Jay Cravath Ph.D.
Jesse Saves Bjorn
A Chapter from the Unpublished Novel: The Wisdom of Blood
Author’s Note: This scene takes place in 1978. Jesse is the son of cabin owners Wayne and Ruth Frith, who have a group of cedar log cabins by a river in northwest Montana. Karefree Kabins is year-round resort that caters to vacationing families and fisherman in summer, and skiers in winter, who travel 10 miles away to Sloan Mountain. The family business also has a fishing shop where Jesse works. On a frigid winter January day, Jesse’s mom is at the main dining hall rehearsing with the Kootenai Mandolin and Guitar Society—an all-woman’s string band. One of the members is Sara Valentine—in Jesse’s class.
The little town of Kootenai, Montana is west of the Rocky Mountain Divide—that great geological wedge separating the direction of water to the sea.
If a snow flake falls on the west side, it flows to the Pacific. On the east slope, moisture washes toward the Gulf of Mexico—trickling into small streams, coursing to the plodding Missouri, and finally the Mississippi to the Gulf. The Rockies’ great collection of uplifts, protrusions, escarpments and cliffs were carved by immense prowling glaciers. They pushed mountains to heights that guard the country around Kootenai from severe arctic storms. When a front manages to edge over to the west side, you brace for blistering cold—what the eastern side accepts as recurrent nightmares. Cows freeze in their tracks, families struggle to check animals on a subzero night with the wind and snow whipping so hard visibility becomes a blinding whiteness. Clotheslines are tied between the ranch house and barn door like a thread through a labyrinth, but despite all precautions ranchers sometimes go out to check the animals and do not return. They become falling statues in the snow, blue-faced and staring at the sky.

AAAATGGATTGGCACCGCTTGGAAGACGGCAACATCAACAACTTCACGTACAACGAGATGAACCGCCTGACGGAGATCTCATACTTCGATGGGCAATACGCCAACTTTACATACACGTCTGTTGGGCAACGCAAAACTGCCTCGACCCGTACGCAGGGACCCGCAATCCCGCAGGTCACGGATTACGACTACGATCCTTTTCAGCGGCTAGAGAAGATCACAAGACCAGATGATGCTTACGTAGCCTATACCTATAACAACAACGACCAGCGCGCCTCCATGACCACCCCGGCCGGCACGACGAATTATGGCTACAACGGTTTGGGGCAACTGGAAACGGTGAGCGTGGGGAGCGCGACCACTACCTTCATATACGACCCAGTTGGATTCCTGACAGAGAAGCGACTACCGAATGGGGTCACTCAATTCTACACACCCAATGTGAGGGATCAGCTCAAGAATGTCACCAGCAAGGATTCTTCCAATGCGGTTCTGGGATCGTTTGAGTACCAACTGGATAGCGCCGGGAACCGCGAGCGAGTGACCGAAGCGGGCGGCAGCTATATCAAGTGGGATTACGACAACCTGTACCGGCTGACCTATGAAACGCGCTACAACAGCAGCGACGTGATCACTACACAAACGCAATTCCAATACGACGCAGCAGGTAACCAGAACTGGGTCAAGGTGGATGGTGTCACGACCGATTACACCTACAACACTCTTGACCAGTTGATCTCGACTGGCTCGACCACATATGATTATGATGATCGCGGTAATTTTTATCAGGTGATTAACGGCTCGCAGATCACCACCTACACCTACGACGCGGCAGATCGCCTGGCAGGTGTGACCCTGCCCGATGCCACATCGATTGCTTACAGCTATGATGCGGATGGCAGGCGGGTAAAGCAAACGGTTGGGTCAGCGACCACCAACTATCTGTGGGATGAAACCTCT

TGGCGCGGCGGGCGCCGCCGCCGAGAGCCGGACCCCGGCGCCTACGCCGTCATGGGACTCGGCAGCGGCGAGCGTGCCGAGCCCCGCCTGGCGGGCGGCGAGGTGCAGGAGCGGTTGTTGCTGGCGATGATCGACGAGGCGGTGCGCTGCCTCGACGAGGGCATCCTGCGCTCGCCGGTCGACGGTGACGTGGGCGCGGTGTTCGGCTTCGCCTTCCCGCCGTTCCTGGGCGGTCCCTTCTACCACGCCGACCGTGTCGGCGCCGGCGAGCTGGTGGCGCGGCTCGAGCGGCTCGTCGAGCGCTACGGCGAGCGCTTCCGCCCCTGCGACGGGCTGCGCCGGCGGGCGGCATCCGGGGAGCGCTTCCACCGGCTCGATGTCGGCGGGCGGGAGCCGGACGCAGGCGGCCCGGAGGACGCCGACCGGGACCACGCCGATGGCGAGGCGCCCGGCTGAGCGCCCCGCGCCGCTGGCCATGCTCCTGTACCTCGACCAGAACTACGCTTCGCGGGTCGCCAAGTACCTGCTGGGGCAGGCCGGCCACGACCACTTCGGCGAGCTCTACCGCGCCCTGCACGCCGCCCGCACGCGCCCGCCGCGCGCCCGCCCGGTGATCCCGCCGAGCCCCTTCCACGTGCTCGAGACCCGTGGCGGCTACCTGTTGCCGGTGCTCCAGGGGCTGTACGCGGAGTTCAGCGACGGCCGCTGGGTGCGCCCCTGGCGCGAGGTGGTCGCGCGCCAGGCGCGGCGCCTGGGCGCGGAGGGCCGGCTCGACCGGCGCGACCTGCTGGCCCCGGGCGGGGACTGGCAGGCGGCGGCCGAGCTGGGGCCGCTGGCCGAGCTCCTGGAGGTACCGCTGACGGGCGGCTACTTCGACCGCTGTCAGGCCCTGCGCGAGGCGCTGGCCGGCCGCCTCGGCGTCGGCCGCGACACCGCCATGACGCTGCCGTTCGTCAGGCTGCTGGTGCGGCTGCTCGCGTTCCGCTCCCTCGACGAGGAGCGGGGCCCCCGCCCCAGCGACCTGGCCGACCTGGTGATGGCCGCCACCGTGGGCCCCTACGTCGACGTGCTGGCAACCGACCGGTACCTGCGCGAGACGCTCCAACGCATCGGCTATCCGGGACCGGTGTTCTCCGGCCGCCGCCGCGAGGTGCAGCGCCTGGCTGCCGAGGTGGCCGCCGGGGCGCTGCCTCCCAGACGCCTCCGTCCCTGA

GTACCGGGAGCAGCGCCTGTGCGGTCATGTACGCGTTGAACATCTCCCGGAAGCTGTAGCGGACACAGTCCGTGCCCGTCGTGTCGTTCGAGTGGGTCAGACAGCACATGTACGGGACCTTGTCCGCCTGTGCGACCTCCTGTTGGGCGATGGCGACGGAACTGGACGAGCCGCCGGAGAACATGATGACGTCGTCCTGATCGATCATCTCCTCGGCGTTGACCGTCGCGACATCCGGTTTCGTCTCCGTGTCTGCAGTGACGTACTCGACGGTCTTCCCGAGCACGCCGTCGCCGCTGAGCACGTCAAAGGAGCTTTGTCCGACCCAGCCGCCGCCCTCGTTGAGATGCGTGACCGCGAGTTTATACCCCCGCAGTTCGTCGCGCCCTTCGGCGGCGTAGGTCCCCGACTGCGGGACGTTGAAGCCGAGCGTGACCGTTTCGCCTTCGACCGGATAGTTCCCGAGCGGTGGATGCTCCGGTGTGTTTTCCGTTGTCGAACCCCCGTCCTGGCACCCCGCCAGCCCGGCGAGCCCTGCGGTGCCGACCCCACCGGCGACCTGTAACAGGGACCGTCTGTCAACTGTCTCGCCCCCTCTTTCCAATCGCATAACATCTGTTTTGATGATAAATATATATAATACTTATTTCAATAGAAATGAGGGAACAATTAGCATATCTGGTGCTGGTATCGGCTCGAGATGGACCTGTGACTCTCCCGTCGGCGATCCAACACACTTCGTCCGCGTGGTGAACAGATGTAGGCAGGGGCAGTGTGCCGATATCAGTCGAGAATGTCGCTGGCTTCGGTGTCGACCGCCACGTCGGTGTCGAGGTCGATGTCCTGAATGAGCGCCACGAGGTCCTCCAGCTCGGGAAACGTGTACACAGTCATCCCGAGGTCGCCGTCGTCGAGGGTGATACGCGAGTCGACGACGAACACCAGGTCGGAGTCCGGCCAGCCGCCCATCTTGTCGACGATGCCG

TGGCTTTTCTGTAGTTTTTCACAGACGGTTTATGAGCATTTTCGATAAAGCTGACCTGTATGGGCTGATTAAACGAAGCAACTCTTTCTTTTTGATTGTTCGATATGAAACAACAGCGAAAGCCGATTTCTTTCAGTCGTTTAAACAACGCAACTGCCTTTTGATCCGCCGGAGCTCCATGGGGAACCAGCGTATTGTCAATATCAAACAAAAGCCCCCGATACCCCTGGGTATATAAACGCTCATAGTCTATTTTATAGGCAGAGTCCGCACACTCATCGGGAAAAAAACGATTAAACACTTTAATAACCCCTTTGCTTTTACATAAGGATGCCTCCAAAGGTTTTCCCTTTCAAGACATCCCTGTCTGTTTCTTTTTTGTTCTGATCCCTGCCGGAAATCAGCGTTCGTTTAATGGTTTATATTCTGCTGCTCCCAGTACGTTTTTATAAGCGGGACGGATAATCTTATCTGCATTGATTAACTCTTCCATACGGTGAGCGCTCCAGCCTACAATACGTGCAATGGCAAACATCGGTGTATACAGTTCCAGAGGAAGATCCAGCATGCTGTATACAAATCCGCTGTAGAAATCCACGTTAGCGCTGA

Jesse Frith had heard a lot of these stories from old men sitting around his dad’s fly shop, warming at the pot belly stove. He was cranking out black gnats on the tying vice in anticipation of the spring thaw. Avid locals knew where these little insects would first hatch. They grabbed their fly poles and waders and headed for secret fishing holes.
The silence of the outside world on a 30 below morning is surreal. All of nature is shocked into absolute silence, and the stiff snow squeaks under foot, each flake grinding together like iron to iron. You could have on seven layers of clothes, be a bundled plush robot, arms sticking straight out from long underwear, sweaters and lumpy parka, and still the cold managed to find crevices. On such frigid days when he was younger, Jesse begged his mother to dress him up and send him out for an adventure. She obliged—knowing the elements would send him back for hot chocolate in no time.